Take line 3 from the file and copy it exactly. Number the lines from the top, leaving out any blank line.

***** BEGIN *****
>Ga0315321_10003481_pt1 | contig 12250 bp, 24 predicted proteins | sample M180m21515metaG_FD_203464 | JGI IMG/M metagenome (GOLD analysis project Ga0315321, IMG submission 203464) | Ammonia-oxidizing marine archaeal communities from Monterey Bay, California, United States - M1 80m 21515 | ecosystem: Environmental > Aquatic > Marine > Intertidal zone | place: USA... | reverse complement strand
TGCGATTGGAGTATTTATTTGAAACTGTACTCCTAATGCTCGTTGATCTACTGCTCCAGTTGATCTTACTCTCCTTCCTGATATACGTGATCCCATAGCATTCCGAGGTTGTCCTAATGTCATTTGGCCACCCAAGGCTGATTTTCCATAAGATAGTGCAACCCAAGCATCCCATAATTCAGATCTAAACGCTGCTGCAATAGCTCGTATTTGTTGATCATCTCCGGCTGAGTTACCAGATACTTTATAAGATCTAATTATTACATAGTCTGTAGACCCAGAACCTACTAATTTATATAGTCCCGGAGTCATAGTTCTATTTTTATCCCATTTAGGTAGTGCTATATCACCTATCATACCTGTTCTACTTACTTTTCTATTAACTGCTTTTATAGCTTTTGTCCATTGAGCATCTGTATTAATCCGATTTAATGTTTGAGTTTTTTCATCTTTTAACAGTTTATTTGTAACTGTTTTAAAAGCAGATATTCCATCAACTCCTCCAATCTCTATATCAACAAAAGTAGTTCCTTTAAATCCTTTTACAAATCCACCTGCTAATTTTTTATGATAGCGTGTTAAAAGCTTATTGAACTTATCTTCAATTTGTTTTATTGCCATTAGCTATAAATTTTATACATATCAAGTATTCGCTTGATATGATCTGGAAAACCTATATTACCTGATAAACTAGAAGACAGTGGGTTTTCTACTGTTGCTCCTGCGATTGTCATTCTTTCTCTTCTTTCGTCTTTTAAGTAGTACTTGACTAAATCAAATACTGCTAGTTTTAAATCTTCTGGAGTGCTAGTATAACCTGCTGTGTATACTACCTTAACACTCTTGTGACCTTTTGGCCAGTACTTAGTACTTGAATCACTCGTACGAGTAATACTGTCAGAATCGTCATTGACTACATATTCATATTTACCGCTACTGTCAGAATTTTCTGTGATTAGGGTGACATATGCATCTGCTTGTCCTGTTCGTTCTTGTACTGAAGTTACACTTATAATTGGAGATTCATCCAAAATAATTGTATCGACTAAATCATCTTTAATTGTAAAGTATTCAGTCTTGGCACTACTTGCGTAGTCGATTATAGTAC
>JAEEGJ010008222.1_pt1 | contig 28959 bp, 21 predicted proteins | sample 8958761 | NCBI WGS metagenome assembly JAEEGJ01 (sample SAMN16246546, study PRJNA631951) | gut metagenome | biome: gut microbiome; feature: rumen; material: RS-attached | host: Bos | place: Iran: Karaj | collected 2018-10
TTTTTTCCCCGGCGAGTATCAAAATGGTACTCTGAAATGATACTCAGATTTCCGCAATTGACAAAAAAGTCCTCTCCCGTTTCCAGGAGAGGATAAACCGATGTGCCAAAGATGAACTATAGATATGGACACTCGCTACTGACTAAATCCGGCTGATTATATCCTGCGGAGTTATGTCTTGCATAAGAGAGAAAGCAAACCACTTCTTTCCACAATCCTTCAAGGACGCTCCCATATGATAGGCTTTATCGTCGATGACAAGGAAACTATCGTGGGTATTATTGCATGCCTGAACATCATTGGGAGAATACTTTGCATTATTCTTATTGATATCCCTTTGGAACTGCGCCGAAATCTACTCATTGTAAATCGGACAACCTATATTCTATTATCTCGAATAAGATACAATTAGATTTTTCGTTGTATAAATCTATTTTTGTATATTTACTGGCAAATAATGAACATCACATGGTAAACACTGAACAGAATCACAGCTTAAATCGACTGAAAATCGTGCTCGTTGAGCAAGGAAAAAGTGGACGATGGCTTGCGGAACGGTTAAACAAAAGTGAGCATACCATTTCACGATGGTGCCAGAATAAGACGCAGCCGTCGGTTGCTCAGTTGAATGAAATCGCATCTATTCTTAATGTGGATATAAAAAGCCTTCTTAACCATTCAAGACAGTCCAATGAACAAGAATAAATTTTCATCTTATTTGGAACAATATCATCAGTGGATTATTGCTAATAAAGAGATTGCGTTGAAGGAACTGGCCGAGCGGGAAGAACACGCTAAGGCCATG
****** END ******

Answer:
>JAEEGJ010008222.1_pt1 | contig 28959 bp, 21 predicted proteins | sample 8958761 | NCBI WGS metagenome assembly JAEEGJ01 (sample SAMN16246546, study PRJNA631951) | gut metagenome | biome: gut microbiome; feature: rumen; material: RS-attached | host: Bos | place: Iran: Karaj | collected 2018-10